Bass Hall got a little crowded on Thursday night.
And it wasn’t just the near-capacity audience of about 2,000 who turned out to see humorist, essayist, playwright and radio personality David Sedaris. It was also all the people (and even a few animals) he made so vivid with his stories and wry observations on the human condition.
There was a steady stream of friends and relatives, who especially enliven Sedaris’ care-free days at the North Carolina beach house he has dubbed the Sea Section to keep up with neighbors who had given their get-aways punny, coastal names like Dune Our Thing. But there were also plenty of strangers and brief acquaintances, such as the (sort of) doctor who removed a benign tumor from Sedaris in El Paso. Or the kid he gave an iPad, to help him while away his time while recovering from kidney surgery. And then there was the turtle for whom Sedaris saved that extracted tumor as a snack.
If all of this sounds completely reasonable, then you are obviously a Sedaris fan. His stock in trade is turning both the banal and the outrageous into deliciously bite-sized morsels of humor. Like a good standup comic, he observes life and distills it into laugh-evoking memoirs without passing any judgment about whether what he sees and experiences is totally weird or deceptively ordinary. It is all fodder for Sedaris’ sense of humor and talent for story-telling that Mark Twain would probably envy, if he had a radio.
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Sedaris read two stories — one previously published in The New Yorker magazine and another work in progress. The first told the story of his highly dubious decision to have a woman he met while signing his books to remove his tumor, and his doomed, Don Quixote-like quest to feed that discarded body part to a favorite snapping turtle back in North Carolina. The other focused primarily on life at the Sea Section, where his favorite games are Sorry and berating a young niece who plays the board game with all the subtly and compassion of a band of Huns sacking a village.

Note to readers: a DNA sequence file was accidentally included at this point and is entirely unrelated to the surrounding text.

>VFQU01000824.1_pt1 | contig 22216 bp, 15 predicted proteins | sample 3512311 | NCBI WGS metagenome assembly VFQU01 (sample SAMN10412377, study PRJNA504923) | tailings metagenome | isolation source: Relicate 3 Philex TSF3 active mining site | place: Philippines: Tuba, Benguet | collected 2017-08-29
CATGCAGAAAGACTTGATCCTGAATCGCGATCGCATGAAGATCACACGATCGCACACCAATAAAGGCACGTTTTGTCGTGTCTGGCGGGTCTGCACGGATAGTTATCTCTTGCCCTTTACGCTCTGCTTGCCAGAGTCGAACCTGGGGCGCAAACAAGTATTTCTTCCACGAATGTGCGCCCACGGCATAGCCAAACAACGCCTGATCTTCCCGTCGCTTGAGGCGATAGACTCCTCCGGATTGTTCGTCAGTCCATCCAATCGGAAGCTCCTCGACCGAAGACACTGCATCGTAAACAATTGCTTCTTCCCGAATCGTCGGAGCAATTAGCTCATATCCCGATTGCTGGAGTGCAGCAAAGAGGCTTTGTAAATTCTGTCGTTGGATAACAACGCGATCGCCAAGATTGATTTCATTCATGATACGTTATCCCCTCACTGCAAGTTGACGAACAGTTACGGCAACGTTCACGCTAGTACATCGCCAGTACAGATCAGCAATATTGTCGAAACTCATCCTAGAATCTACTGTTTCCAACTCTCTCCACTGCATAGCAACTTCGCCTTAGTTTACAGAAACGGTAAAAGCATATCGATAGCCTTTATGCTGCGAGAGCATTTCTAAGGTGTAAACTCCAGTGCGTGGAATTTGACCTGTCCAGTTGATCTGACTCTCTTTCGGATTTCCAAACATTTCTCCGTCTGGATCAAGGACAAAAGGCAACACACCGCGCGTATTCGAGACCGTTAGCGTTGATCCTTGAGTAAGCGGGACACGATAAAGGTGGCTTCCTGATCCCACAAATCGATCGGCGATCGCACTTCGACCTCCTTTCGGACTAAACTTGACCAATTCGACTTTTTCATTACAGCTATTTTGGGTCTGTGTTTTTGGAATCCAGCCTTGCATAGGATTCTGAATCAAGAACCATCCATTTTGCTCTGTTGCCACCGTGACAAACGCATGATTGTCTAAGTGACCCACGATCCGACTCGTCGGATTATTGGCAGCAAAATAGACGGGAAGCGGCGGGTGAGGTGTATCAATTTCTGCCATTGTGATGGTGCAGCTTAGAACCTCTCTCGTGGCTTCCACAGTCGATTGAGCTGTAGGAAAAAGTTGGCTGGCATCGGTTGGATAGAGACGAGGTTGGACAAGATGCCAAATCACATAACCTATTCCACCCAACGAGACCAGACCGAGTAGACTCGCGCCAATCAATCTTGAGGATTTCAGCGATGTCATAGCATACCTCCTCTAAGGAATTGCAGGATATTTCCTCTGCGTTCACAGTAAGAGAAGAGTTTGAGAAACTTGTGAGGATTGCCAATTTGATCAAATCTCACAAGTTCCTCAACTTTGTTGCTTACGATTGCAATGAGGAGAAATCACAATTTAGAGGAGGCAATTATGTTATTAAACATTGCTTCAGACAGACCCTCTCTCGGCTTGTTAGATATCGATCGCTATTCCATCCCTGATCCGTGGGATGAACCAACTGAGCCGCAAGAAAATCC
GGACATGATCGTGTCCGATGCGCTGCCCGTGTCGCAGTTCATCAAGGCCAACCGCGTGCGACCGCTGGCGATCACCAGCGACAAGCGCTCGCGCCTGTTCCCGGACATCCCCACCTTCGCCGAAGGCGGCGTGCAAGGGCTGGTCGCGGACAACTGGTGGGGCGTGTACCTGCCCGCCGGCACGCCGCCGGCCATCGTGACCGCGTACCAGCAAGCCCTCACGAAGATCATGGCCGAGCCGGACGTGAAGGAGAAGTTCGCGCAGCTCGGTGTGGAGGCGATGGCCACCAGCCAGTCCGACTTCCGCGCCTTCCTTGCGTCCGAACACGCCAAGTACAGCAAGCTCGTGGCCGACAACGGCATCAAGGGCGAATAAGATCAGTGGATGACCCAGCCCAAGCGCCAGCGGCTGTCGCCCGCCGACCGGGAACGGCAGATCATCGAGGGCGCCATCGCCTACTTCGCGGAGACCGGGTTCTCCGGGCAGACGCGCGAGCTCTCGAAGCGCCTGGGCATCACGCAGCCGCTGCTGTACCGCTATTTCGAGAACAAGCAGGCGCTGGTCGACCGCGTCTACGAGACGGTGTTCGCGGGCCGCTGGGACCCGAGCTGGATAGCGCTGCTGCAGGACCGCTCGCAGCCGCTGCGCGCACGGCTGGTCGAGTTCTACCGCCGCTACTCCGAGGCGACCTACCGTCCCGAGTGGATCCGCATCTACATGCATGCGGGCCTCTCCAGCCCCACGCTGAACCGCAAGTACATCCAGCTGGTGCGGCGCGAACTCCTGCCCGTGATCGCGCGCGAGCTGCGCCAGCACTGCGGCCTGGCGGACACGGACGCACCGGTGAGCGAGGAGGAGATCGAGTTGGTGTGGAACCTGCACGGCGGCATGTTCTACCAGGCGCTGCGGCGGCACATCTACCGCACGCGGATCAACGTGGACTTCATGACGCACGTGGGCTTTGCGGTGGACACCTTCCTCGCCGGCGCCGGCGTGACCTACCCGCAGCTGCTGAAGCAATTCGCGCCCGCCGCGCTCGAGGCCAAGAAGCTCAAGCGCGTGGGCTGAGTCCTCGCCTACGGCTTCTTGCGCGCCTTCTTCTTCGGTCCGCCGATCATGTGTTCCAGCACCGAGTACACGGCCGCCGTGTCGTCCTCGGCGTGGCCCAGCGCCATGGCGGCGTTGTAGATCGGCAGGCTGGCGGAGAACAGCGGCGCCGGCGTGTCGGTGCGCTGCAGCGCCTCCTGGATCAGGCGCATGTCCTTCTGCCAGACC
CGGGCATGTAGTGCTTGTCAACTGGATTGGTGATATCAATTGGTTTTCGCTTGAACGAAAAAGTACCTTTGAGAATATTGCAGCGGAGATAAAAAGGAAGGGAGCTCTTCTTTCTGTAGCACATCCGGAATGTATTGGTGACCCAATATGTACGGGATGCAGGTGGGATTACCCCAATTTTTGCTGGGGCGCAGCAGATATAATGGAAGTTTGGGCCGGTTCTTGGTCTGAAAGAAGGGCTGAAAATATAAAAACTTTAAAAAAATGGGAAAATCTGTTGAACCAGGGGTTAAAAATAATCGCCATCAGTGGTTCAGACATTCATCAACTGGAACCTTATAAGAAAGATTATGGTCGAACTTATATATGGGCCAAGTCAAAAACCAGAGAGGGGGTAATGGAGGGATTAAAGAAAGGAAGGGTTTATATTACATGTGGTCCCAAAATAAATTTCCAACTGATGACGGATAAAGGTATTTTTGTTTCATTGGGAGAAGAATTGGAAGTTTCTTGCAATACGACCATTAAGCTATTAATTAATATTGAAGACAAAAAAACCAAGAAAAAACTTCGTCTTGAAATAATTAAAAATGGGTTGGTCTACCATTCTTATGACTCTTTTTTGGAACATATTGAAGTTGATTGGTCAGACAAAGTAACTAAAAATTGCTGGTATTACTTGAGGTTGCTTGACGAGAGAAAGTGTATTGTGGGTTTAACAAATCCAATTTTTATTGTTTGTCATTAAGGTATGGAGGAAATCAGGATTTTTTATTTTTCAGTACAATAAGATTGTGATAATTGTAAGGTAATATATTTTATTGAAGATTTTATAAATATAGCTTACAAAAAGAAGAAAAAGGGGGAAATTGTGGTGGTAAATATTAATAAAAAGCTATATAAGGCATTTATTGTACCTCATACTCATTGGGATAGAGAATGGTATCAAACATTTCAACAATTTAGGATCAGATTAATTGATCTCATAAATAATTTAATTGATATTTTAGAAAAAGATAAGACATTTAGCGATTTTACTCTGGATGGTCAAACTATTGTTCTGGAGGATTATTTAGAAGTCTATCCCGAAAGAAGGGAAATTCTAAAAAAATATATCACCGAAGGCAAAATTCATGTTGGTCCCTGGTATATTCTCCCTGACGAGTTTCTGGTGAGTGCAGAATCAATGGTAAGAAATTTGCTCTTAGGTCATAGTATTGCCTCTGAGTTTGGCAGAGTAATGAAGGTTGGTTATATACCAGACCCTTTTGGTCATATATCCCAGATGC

All of these stories rolled along so smoothly that it created the danger of missing how artfully they were crafted in terms of the placement of guffaw-worthy gems and the cleverness of how the stories folded back in on one another.
He followed these stories by reading a series of brief diary entries from his 40 years of jotting down the moments that would eventually fill pages in books and magazines, and hours on NPR. The stories were the albums, and the diary entries were the singles that were as quick and catchy as Abba hits.
One slightly odd aspect of Sedaris’ two-hour show was that, as diverse as his topics were, one of the few continuing threads was disease and body parts. There was the aforementioned tumor and kidney. We also heard about a horse with scoliosis. And even his beloved turtle was identifiable by a distinctive growth on his head.
At the show’s end, Sedaris had the lights brought up for some Q&A. In shows such as this, the queries from the audience are usually cringe-inducing. But let’s hear it for the NPR types. They ask good questions instead of just making fawning testimonials to the headliner.
The performance was opened by fellow writer and humorist Akhil Sharma, who read from his book, Family Life. Despite the geographical differences (Sharma spent his early years in his native India), his approach matched Sedaris well. When he told us that, as a child, he believed that his father had been assigned to his family by the government because he seemed to serve no purpose at all, it might have been Sedaris talking.